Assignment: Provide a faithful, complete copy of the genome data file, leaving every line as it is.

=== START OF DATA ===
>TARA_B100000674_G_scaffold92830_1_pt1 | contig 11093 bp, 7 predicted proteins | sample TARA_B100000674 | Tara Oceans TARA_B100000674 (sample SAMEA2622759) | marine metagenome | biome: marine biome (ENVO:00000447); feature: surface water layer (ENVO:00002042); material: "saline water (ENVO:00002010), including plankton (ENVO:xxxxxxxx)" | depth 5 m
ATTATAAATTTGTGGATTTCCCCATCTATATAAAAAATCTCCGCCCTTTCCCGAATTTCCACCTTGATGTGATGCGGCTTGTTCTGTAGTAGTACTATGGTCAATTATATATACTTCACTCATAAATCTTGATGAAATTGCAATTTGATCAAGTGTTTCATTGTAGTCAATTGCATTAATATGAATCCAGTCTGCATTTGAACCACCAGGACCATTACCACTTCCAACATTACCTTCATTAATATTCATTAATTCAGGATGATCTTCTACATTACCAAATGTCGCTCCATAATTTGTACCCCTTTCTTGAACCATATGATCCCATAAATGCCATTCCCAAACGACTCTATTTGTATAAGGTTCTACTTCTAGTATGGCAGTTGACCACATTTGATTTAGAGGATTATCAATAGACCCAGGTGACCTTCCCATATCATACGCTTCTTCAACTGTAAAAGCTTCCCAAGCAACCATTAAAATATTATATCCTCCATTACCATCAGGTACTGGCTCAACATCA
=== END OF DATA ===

>TARA_B100000674_G_scaffold92830_1_pt1 | contig 11093 bp, 7 predicted proteins | sample TARA_B100000674 | Tara Oceans TARA_B100000674 (sample SAMEA2622759) | marine metagenome | biome: marine biome (ENVO:00000447); feature: surface water layer (ENVO:00002042); material: "saline water (ENVO:00002010), including plankton (ENVO:xxxxxxxx)" | depth 5 m
ATTATAAATTTGTGGATTTCCCCATCTATATAAAAAATCTCCGCCCTTTCCCGAATTTCCACCTTGATGTGATGCGGCTTGTTCTGTAGTAGTACTATGGTCAATTATATATACTTCACTCATAAATCTTGATGAAATTGCAATTTGATCAAGTGTTTCATTGTAGTCAATTGCATTAATATGAATCCAGTCTGCATTTGAACCACCAGGACCATTACCACTTCCAACATTACCTTCATTAATATTCATTAATTCAGGATGATCTTCTACATTACCAAATGTCGCTCCATAATTTGTACCCCTTTCTTGAACCATATGATCCCATAAATGCCATTCCCAAACGACTCTATTTGTATAAGGTTCTACTTCTAGTATGGCAGTTGACCACATTTGATTTAGAGGATTATCAATAGACCCAGGTGACCTTCCCATATCATACGCTTCTTCAACTGTAAAAGCTTCCCAAGCAACCATTAAAATATTATATCCTCCATTACCATCAGGTACTGGCTCAACATCA